Material on the internet, especially material created for and that exists primarily on the internet, presumably, would be treated similarly: it is already digitised and thus saves big content harvesters and providers the initial effort.

We shouldn’t need to emphasise the significance of what is happening with digitised creative endeavour, and the internet, in relation to intellectual property, copyright, and corporate content providers. We are still in the early stages of investigating what it all means, but we’re already in the process of implementing the most robust protection for our contributors that traditional copyright-protection measures and the latest internet-applicable technology can provide. This is part of the development work that has engaged us in preparing for SDk03, which, we promise, will set a new standard for the meaning of webmagazine, both technically and editorially.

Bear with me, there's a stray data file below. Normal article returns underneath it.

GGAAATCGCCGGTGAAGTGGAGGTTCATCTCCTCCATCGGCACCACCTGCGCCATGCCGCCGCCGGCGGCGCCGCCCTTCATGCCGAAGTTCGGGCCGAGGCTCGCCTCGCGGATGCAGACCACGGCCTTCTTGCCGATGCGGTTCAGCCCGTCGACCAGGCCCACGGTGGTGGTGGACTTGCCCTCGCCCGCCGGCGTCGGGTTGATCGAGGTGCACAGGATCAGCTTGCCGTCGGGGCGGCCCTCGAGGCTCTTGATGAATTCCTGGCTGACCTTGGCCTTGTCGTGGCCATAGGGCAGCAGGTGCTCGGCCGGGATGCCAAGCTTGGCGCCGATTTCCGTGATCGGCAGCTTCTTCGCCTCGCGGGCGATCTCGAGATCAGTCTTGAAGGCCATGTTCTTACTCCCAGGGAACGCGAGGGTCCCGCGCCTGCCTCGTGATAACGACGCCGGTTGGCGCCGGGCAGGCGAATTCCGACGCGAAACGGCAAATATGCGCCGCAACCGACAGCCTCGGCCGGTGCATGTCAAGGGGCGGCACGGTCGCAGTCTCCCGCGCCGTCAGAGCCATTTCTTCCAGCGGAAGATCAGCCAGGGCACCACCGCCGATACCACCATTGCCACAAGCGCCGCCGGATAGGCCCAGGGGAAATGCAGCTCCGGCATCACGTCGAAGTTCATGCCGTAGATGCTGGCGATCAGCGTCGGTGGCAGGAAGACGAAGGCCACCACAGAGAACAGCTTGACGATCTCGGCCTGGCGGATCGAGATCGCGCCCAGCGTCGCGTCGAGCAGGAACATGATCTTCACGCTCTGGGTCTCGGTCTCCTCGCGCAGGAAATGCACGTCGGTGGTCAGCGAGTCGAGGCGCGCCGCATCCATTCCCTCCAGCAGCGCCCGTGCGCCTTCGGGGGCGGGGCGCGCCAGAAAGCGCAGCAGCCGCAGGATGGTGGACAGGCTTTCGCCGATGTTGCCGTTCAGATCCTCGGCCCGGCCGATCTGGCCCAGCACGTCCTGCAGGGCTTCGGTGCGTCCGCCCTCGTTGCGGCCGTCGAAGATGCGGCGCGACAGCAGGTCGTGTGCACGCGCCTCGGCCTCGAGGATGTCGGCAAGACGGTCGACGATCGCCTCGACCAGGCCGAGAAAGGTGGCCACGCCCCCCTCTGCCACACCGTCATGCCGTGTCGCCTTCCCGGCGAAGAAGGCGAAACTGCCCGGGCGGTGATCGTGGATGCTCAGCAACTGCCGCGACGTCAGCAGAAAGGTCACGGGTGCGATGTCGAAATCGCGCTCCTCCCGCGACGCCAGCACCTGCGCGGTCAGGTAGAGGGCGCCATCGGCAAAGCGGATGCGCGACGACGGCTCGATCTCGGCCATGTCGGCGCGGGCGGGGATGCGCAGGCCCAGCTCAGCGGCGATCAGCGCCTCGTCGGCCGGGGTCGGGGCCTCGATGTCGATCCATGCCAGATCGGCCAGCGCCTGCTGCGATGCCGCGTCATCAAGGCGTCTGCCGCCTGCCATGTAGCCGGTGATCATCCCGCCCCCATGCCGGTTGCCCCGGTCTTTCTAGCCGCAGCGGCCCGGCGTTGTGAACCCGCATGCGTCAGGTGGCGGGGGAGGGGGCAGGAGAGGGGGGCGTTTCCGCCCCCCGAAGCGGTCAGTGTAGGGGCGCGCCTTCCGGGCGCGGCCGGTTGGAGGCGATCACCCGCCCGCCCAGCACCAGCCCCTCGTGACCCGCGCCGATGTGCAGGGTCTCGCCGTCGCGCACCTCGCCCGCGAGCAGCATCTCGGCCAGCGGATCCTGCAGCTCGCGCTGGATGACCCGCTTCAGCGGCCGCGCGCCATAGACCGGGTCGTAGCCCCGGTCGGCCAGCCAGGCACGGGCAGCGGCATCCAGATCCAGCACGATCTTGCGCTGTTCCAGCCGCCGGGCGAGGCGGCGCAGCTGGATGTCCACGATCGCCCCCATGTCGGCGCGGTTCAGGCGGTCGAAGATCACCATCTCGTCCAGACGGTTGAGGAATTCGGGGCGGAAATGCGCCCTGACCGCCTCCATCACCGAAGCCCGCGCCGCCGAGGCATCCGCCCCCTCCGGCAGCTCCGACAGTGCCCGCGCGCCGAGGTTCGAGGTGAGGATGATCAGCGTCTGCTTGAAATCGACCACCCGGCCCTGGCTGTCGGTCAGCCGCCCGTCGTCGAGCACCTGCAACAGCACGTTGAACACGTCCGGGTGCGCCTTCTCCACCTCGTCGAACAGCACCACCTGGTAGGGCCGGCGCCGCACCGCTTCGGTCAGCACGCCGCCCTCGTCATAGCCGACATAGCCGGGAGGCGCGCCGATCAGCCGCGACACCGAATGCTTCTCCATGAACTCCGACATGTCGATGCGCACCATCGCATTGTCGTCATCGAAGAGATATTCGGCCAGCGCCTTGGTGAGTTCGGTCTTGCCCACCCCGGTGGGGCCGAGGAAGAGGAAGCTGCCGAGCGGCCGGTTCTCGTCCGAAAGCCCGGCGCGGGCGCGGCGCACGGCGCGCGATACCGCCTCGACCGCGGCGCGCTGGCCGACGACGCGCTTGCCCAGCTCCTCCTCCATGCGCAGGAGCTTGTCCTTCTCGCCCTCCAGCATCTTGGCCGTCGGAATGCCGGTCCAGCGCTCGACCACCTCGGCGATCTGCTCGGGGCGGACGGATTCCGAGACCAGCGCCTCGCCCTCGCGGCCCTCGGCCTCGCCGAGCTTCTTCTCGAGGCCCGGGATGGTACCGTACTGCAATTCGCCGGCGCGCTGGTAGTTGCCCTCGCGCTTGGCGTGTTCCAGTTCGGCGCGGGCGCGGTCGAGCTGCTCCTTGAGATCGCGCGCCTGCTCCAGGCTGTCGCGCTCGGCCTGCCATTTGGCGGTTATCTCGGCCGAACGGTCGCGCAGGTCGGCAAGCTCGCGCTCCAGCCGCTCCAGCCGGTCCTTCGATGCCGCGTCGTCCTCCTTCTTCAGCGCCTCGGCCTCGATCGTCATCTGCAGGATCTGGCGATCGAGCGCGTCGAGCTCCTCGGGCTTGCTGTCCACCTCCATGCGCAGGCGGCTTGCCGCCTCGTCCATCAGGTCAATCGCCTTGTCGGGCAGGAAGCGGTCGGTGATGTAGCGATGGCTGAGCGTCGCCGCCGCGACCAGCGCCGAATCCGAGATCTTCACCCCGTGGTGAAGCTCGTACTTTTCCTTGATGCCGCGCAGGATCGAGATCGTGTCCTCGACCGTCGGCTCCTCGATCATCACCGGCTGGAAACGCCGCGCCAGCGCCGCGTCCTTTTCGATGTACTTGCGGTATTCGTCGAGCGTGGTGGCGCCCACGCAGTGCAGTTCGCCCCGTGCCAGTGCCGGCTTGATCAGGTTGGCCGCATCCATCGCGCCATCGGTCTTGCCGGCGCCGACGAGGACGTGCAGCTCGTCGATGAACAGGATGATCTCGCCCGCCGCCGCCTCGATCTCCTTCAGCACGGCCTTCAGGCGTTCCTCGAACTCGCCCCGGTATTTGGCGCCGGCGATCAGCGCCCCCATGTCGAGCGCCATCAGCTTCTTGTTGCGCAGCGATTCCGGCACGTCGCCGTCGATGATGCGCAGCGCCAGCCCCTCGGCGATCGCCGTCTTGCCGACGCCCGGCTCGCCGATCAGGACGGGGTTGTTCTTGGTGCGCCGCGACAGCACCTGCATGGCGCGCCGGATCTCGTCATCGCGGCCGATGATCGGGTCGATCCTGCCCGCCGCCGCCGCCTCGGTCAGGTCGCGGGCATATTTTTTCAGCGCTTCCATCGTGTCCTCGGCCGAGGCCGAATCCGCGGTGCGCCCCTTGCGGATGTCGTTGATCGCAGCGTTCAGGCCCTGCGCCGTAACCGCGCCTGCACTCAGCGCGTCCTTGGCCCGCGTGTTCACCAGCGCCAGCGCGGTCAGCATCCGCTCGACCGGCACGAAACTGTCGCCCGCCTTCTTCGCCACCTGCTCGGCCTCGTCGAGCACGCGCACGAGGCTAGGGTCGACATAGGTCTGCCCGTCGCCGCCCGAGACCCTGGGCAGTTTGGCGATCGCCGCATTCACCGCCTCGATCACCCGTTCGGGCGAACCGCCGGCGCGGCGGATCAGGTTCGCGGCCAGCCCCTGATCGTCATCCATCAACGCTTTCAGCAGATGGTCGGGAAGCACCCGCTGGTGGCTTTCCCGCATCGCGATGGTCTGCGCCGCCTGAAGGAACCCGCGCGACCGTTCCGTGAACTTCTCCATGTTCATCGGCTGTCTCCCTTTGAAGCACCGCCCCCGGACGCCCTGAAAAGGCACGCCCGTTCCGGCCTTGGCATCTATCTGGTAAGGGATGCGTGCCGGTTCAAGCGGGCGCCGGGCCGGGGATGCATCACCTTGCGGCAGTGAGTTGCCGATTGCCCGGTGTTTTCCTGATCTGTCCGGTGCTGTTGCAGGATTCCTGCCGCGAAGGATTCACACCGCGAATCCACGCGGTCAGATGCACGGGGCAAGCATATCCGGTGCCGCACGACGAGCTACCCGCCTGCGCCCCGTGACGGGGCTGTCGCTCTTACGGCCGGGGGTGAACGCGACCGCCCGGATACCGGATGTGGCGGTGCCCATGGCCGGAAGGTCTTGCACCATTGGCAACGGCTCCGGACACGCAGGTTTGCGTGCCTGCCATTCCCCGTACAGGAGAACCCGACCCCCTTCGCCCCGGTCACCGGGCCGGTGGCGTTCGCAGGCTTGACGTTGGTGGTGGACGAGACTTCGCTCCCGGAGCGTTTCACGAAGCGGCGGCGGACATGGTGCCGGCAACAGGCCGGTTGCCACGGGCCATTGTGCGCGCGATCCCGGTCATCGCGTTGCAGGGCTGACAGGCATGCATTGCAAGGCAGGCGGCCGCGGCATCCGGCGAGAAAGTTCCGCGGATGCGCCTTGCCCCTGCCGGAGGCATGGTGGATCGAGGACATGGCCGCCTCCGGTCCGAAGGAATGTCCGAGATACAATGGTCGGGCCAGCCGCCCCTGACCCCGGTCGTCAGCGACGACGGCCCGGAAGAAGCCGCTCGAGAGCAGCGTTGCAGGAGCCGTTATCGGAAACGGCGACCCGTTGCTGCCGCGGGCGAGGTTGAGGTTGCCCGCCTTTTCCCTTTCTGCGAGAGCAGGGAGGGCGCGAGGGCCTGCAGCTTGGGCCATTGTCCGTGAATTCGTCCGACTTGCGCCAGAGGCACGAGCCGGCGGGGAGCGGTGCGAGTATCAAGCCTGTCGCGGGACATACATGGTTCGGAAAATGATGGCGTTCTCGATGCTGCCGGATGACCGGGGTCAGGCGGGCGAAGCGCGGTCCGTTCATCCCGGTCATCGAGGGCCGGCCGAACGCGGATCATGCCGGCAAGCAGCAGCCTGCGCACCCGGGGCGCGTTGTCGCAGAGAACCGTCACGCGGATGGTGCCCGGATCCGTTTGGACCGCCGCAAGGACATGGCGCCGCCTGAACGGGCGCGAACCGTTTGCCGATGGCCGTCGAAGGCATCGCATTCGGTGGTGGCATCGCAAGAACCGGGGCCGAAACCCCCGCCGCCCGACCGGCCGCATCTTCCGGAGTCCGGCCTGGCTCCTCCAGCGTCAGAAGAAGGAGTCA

In the meantime, for those who are interested in the proposed changes to UK copyright law, we’re happy to share a selection of the material we’ve been grappling with:

The UK government’s hydra of proposals for changes to copyright law, in all their official, upbeat splendour, are available from multiple links at the Intellectual Property Office (IPO) website: Consultation on proposals to change the UK’s copyright system.

However, for those who might wish to cut straight to the head of the Hargreaves Report, we have provided a direct link to it here for download (saving you the task of wading through some of the swamp of government PR and links):